Dashi is a clear Japanese stock, perhaps the most important, definitive flavour of Japanese cuisine. Have a browse through any Japanese cookbook, and over and over again you’ll find dashi listed as a key ingredient. While the importance of stock in western cuisine cannot be underestimated – think about all of those French mother sauces that rely on a veal or beef stock that has been lovingly bubbling away in a giant stock pot for hours – the sheer umami punch of dashi, with its uniquely oceanic flavour, gives Japanese dishes that distinctive something that makes the cuisine so uniquely delicious.
Dashi is actually a rather loose term for this stock, which can be made from a variety of different ingredients depending on the type of flavour you want to imbue in your dishes. The very heart of dashi, it is often argued, lies in dried bonito flakes, which come from skipjack tuna that has been dried, smoked and fermented until it resemble small blocks of wood. Although this may not sound all too appetising, the beautiful pinkish flakes are the umami heart of dashi.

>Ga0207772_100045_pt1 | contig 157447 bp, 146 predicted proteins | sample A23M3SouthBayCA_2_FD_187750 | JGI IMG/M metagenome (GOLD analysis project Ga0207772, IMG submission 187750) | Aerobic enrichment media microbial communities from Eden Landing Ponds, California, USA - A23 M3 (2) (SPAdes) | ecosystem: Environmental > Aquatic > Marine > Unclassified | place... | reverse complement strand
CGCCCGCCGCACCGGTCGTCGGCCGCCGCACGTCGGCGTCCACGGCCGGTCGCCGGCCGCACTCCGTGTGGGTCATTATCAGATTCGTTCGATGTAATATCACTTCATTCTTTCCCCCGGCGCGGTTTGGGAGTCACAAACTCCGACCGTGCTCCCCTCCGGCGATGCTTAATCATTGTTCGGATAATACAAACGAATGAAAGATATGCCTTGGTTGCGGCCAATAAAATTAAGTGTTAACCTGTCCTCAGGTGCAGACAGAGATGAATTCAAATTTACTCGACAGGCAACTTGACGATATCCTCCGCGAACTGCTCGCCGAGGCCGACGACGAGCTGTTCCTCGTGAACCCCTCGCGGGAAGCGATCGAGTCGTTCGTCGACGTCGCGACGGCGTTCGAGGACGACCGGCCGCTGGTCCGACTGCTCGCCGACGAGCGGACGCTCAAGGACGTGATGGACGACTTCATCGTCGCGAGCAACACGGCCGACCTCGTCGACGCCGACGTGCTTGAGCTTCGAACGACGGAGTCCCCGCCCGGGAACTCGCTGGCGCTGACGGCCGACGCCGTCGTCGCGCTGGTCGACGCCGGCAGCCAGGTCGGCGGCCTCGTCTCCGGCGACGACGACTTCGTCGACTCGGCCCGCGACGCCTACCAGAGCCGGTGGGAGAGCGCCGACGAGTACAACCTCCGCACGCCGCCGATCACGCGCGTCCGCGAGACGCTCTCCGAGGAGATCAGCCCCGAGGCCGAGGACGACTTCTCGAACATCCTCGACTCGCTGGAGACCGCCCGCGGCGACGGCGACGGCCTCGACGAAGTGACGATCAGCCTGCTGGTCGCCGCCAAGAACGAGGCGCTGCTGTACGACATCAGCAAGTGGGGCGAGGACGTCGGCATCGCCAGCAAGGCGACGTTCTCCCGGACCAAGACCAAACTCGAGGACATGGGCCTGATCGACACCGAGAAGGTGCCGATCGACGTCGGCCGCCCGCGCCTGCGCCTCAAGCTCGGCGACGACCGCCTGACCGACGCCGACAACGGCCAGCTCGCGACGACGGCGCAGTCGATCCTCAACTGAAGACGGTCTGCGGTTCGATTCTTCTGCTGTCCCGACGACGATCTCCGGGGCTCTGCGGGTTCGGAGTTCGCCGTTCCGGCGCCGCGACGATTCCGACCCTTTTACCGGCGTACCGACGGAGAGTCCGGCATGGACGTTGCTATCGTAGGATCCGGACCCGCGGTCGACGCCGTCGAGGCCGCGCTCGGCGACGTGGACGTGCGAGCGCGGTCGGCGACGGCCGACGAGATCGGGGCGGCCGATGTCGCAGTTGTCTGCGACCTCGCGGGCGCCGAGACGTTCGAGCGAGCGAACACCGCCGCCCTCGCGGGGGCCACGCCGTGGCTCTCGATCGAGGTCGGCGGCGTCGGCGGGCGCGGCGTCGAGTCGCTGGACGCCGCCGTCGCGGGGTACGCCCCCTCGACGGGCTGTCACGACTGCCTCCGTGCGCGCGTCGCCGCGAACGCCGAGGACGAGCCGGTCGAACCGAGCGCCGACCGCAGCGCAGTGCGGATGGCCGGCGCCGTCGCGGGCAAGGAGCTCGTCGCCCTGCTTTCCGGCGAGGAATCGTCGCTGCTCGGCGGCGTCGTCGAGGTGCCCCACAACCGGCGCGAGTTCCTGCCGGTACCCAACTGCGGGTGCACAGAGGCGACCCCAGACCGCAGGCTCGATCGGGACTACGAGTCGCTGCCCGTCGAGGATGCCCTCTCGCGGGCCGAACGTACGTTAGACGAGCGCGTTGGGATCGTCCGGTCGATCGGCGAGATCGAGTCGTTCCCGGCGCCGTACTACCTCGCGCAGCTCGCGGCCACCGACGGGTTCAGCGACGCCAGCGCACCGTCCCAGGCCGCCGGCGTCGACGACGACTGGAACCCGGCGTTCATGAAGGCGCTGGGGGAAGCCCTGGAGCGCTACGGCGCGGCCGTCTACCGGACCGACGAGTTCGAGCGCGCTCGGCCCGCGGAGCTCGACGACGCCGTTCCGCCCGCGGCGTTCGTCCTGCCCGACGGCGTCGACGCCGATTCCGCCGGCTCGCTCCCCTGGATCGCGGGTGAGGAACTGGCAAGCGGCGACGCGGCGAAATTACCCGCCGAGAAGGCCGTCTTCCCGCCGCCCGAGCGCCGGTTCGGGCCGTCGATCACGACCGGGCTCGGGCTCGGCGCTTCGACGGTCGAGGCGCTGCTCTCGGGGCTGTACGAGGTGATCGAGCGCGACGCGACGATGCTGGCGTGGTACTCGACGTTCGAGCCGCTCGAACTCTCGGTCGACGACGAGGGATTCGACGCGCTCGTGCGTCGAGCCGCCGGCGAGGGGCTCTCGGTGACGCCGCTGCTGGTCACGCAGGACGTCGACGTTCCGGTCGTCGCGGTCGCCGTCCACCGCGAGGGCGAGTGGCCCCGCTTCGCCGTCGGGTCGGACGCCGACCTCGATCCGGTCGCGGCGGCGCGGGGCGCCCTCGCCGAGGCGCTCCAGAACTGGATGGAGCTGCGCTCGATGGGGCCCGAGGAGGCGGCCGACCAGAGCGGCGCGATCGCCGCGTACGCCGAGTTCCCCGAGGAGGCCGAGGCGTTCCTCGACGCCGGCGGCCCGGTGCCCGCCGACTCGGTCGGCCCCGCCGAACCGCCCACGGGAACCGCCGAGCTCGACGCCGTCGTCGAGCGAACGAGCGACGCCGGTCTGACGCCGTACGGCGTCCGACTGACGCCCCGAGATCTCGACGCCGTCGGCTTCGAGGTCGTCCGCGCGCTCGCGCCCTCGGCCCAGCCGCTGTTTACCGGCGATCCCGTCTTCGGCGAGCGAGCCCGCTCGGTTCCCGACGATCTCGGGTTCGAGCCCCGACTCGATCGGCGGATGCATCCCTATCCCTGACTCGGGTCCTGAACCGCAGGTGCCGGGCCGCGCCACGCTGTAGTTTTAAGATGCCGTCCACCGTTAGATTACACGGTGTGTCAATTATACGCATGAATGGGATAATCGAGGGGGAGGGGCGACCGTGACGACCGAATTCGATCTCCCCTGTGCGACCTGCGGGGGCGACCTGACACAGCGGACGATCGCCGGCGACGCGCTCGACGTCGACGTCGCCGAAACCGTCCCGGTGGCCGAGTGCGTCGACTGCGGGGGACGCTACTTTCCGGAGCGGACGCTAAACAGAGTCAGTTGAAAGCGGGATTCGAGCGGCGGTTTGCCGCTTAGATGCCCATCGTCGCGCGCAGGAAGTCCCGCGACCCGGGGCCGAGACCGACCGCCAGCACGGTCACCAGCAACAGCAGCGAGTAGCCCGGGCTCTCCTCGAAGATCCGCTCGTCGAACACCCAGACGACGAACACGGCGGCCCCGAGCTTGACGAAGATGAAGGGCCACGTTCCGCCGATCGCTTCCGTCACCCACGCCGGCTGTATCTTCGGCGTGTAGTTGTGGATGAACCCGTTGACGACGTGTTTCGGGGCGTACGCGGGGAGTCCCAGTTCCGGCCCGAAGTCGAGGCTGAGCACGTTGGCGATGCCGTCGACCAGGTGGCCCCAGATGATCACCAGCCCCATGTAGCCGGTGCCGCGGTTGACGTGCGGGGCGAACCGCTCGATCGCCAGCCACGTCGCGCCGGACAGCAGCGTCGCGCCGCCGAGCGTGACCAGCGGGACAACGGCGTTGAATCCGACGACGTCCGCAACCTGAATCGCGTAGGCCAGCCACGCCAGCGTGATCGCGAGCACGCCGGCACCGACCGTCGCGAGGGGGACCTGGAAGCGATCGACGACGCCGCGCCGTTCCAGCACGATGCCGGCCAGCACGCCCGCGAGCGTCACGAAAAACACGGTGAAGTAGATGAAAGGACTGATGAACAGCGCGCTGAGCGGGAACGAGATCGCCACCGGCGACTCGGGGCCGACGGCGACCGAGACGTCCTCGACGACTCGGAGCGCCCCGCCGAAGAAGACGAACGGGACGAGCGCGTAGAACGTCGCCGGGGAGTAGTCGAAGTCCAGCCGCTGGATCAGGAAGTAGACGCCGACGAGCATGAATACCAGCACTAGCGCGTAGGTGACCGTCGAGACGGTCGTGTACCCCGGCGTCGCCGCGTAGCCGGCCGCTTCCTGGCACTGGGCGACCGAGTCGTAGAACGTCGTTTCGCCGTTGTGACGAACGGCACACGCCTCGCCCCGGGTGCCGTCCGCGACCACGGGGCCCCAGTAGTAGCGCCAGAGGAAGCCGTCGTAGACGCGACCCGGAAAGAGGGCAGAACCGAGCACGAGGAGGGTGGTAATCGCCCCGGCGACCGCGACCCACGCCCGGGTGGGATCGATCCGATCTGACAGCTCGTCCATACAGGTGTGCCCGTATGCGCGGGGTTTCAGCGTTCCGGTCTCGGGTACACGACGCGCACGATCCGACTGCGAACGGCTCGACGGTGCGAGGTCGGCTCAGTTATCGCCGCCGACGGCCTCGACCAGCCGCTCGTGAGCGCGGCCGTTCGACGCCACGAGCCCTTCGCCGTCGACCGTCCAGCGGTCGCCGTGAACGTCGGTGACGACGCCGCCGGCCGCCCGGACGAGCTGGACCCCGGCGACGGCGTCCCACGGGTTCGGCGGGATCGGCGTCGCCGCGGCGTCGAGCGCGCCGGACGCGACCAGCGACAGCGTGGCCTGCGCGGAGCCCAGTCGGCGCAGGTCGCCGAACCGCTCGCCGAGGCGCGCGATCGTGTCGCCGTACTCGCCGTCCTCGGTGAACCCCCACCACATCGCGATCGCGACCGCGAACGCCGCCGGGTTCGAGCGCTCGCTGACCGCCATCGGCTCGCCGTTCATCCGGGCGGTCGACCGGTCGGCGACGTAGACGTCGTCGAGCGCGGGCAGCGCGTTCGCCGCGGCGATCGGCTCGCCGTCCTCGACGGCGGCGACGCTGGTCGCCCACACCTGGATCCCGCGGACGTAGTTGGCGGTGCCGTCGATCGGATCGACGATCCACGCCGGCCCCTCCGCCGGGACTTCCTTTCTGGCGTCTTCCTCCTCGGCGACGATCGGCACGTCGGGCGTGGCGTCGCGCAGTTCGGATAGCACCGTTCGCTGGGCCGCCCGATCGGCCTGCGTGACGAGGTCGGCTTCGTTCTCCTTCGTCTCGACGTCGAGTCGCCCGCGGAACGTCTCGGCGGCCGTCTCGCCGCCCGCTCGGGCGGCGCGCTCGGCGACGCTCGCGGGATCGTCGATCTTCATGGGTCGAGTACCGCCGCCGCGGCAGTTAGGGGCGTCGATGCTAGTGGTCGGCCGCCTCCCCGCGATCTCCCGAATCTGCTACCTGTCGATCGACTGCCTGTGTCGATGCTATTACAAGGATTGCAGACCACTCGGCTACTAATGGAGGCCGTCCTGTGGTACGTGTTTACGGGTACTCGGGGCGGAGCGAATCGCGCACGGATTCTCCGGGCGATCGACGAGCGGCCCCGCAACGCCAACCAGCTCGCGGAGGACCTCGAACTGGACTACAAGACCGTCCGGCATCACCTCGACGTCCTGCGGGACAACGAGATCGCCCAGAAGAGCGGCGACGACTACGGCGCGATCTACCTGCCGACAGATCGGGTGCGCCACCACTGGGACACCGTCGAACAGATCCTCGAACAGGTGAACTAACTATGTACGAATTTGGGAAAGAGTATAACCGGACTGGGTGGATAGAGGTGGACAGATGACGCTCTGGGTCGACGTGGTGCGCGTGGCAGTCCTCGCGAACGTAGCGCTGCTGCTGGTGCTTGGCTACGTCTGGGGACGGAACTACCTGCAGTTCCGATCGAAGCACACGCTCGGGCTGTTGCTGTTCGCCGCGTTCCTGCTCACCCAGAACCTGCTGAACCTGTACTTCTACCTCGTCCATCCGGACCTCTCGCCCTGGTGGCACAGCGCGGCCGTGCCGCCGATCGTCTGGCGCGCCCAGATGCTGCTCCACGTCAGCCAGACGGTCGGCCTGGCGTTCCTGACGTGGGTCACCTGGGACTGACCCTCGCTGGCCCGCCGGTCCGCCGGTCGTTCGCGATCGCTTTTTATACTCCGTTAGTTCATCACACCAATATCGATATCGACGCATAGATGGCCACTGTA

The second key dashi ingredient is kombu, a type of Japanese kelp which resembles very dark leather, and comes in large flat sheets. This provides the hit of seaside flavour to your dashi, which again packs in more of that umami taste. You can make a vegan dashi stock just by soaking kombu in water, but the most common magic combination is that of bonito and kombu.
There are some other key ingredients you’ll often find in dashi. For example, if you want a vegetarian stock for a dish, shiitake mushrooms are often used in place of the bonito flakes. They are also packed with umami flavour but add a wonderfully earthy edge to the stock. To enhance the seaside flavour of dashi, dried sardines, also known as niboshi, are also often added for a truly unique flavour.